It isn’t hard to see that we are in a state of strife with our young people at the moment. There is an epidemic spreading rapidly around the nation, and indeed around the world, that centres on the levels of anxiety that our young people are experiencing as being an almost insurmountable mountain of stress. There is an urgent need for some kind of massive-scale intervention to protect our most vulnerable and equip them with the skills to thrive in such a high-paced and intense environment.
Michael Hawton is a psychologist based in Australia. His work has predominantly focused on the effects of anxiety and stress on children and young people, and he articulates the reasons he believes this is the case and explores some of the possible levers to pull to alleviate some of this level of anxiety. He refers to the ongoing stress levels presented to young people, from weather conditions, wars, increasing expectations on success rates at school etc. And then the pandemic hit.
Perhaps the best thing about this book is the simplicity with which Hawton explains the conditions and the situation as it stands. He is able to articulate, with clarity, some possible solutions to the problem that starts with the family and school being on the same page about addressing the issues.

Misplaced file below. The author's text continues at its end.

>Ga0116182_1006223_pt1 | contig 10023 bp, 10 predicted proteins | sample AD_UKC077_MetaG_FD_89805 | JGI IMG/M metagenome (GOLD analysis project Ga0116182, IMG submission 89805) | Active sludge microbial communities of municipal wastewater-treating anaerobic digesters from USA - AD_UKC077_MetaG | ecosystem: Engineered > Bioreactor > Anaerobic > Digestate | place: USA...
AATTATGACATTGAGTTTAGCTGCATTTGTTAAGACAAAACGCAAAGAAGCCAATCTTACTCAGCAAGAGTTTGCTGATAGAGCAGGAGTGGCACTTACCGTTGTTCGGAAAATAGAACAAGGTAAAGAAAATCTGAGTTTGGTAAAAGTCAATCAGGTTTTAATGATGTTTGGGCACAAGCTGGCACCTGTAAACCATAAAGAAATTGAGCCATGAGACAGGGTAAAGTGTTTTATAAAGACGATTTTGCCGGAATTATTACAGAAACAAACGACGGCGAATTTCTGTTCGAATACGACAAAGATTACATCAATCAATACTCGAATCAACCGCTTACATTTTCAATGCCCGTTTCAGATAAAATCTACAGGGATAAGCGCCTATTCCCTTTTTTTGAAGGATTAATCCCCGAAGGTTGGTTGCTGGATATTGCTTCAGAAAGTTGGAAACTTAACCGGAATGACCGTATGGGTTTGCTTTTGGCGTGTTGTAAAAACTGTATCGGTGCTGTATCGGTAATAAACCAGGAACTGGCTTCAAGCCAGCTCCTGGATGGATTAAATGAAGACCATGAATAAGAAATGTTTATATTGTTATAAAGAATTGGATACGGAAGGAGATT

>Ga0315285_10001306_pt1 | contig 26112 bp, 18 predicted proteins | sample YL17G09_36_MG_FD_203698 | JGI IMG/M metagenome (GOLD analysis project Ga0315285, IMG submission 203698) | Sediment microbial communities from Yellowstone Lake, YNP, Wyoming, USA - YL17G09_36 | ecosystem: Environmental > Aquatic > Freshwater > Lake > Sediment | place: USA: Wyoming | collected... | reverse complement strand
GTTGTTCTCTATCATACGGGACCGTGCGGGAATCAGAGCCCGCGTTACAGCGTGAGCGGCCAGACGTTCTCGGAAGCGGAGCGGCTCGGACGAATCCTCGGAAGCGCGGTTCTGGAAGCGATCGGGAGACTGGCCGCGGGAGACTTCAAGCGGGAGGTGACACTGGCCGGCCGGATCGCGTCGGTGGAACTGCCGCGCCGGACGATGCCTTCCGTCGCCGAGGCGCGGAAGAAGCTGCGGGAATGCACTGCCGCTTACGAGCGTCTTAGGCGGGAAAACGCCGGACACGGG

Ensure they are in bed by a certain time - and up at a certain time
Enforce limits on their device usage
Strive to meaningfully eyeball your children every day
Ensure they get time outside, away from technology, by going for a walk or doing repetitive exercise, like swimming.
Giving both a sense of control and stability to the young person’s life are rooted in science. It may seem simple - and it is - but it is the continuity that can cause issues for families struggling to make ends meet with the modern stresses of time and money.
With the pace of life, it is really easy to become overwhelmed with advice coming from every corner. Sometimes it makes sense to focus on one method and stick to it. Create that continuity. Create that sense of structure and stability missing in nearly every other area of our young people’s lives.
This book opens your eyes to the challenges that we face as a society and provides both dire warnings if we let things go astray but also a range of possibilities to stem the tide of anxiety and start to fight back. And at the centre, the focus is on the simplest things in the world. Connection, time and love.
Reviewer: Chris Reed